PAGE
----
Mina’s Story – ‘Sometimes people look at me like I’m ungrateful, and at other times they completely shut down and ignore me and what I’m trying to tell them, as if I’m not worth speaking or listening to. ‘

I have FSHD and use a manual wheelchair to get around safely using both my arms and feet to propel me around. On numerous occasions I’ve had people start pushing me without even asking first which is not only startling, but dangerous since my fingers can get caught in the wheels or my ankle sometimes gets caught underneath, especially when the ground is uneven. I’ve had to relearn how to position my fingers and hands so that I decrease the chance of them getting hurt. I understand people want to help, but it’s amazing how different it is now than when I was able-bodied. People feel so entitled to just touch me and push me and cross those boundaries. And when I tell people to stop and explain how my fingers can get caught, the reaction has been just as strange. Sometimes people look at me like I’m ungrateful, and at other times they completely shut down and ignore me and what I’m trying to tell them, as if I’m not worth speaking or listening to. I’ve literally had people turn their backs on me once I start talking to them and explaining that they should just ask first! It’s really that simple! And it’s not like I’m screaming at them, I start with a “Thanks, but next time….” but it’s no use.
Today was one of the worst days. I was waiting alone at the bus stop, and a man came up to me, started chatting, then put his hand on my shoulder and knelt down right beside me, trying to make conversation even when I refused to engage with him. I didn’t know what to do since one, he’s able-bodied and two, I didn’t know if he was on drugs or mentally ill as many people are in that area.Trying to get away might have provoked him, playing along would have encouraged him, there was no one around to get back up from, and I would not able to physically defend myself. He could have dumped me out of my chair if he wanted to, or hit me, and I wouldn’t have been able to fight back, not physically, and not with a self-defense weapon since they are illegal here in Canada. He came with me on the bus pushing my chair, and I finally felt safe enough to yell at him to stop. He got miffed and mumbled to himself, but he left me alone. But I was so angry that I had to put up with this unwanted touching and didn’t have a safe way to get away. I’ve been thinking about what I could do to avoid that in the future, maybe fake a phone call and wheel somewhere else? I just don’t know. It’s hard enough commuting, and it’s so unfair thinking that I would have to change my bus stop completely just because of these types of people or even that I have to waste time and energy thinking about how to keep myself safe when I’m just trying to get to work. And I know I’m rather lucky because people don’t know what FSHD is or what it looks like, so a lot of times people think I’ve been injured and am simply doing physiotherapy. After all, how many people in wheelchairs still use their legs? I think that’s part of the reason why people still listen to me when I have spoken up when the situation is safer.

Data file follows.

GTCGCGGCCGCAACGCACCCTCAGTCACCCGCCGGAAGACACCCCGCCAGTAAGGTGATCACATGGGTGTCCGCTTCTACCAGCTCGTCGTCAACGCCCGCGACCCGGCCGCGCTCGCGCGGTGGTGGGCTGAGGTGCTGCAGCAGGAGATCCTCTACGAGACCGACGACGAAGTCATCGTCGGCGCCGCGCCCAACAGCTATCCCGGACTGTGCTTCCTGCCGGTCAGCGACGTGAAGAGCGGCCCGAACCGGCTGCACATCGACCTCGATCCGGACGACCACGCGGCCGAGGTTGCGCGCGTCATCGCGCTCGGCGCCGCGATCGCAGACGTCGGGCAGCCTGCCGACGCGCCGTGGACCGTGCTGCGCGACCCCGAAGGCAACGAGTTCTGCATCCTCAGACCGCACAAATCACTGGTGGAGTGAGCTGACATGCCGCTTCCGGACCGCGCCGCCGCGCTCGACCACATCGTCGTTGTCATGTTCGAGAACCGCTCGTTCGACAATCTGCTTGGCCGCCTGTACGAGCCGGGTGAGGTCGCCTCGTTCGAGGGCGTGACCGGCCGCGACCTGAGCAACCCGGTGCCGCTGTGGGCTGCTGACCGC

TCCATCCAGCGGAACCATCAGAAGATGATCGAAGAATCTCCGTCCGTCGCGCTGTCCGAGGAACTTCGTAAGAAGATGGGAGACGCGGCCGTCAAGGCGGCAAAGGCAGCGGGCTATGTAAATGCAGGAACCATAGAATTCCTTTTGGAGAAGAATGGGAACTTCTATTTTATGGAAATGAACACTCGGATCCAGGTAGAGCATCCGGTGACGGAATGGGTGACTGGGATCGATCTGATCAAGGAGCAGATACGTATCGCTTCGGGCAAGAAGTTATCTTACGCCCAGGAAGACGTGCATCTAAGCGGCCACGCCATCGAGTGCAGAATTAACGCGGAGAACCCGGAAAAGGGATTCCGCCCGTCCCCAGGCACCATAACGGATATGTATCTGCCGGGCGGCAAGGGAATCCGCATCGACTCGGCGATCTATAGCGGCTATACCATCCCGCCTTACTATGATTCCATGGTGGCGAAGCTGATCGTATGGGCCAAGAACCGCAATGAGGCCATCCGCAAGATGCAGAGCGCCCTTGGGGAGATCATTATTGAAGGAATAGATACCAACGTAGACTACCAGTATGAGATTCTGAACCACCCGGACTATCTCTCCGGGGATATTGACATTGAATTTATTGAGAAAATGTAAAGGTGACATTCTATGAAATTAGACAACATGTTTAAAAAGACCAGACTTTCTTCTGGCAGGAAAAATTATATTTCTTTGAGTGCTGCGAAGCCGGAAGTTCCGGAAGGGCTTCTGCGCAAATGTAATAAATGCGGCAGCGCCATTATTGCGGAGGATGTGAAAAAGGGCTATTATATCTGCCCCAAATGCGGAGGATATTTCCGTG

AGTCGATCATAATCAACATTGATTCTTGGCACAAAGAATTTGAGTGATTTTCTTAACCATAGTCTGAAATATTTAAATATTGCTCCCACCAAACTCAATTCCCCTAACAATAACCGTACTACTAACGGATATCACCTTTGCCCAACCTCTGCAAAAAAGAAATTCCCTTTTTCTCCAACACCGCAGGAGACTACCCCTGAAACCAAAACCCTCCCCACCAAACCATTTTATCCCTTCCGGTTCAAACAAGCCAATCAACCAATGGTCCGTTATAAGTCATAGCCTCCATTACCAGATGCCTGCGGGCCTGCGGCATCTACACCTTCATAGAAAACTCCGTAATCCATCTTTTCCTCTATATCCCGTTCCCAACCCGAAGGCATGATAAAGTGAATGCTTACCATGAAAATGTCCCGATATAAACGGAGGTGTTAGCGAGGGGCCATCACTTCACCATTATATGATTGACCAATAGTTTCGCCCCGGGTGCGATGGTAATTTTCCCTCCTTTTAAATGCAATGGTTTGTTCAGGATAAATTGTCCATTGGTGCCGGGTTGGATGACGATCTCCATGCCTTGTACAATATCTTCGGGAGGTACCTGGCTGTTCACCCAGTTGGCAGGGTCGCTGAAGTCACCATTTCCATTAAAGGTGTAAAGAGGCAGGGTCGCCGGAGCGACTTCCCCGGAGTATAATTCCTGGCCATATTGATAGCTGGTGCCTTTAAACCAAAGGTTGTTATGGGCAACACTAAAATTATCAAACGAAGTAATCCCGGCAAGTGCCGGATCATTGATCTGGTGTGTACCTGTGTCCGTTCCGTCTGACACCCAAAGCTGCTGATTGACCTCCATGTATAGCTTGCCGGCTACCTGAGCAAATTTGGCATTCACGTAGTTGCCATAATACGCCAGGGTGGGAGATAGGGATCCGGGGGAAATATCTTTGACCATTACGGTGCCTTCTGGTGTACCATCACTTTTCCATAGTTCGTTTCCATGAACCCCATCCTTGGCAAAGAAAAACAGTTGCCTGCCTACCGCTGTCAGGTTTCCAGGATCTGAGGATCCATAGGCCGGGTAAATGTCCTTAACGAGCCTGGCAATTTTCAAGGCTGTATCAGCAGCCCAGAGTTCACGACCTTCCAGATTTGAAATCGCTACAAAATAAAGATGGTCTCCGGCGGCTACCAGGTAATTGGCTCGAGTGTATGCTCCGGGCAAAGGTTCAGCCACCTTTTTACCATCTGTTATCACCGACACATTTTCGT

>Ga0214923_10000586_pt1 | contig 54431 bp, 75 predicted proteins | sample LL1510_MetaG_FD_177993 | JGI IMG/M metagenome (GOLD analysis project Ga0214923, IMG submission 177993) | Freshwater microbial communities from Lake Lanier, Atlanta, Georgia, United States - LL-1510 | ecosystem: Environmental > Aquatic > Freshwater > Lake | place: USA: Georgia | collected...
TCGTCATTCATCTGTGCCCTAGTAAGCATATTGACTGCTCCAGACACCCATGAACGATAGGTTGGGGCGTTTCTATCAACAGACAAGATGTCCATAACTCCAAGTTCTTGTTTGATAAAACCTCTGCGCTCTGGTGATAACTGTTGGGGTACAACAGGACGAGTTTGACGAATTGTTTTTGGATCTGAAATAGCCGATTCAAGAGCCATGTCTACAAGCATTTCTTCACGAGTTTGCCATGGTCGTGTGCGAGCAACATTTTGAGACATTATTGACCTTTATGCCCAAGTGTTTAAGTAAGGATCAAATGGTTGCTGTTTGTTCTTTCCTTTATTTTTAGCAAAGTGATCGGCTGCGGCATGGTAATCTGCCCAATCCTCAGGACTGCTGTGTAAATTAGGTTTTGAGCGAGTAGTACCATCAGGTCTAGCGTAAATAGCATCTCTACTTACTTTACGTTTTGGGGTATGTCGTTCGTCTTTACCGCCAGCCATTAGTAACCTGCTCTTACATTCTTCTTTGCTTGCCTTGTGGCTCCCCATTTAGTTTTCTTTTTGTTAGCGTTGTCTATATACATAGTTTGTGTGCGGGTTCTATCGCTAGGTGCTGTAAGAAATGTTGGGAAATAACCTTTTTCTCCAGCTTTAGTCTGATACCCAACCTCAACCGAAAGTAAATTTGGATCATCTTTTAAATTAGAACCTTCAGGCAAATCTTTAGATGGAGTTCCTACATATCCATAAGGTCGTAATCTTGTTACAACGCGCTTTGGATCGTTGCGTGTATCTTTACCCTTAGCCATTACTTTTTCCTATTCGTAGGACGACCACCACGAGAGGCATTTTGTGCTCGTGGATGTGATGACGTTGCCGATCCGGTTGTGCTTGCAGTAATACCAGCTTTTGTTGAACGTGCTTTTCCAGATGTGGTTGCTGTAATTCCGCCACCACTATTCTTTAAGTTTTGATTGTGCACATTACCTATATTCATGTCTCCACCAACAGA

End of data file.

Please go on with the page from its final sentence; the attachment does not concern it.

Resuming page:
Author: Hannah Mason-Bish

Criminologist and Co-Director of Centre for Gender Studies at University of Sussex

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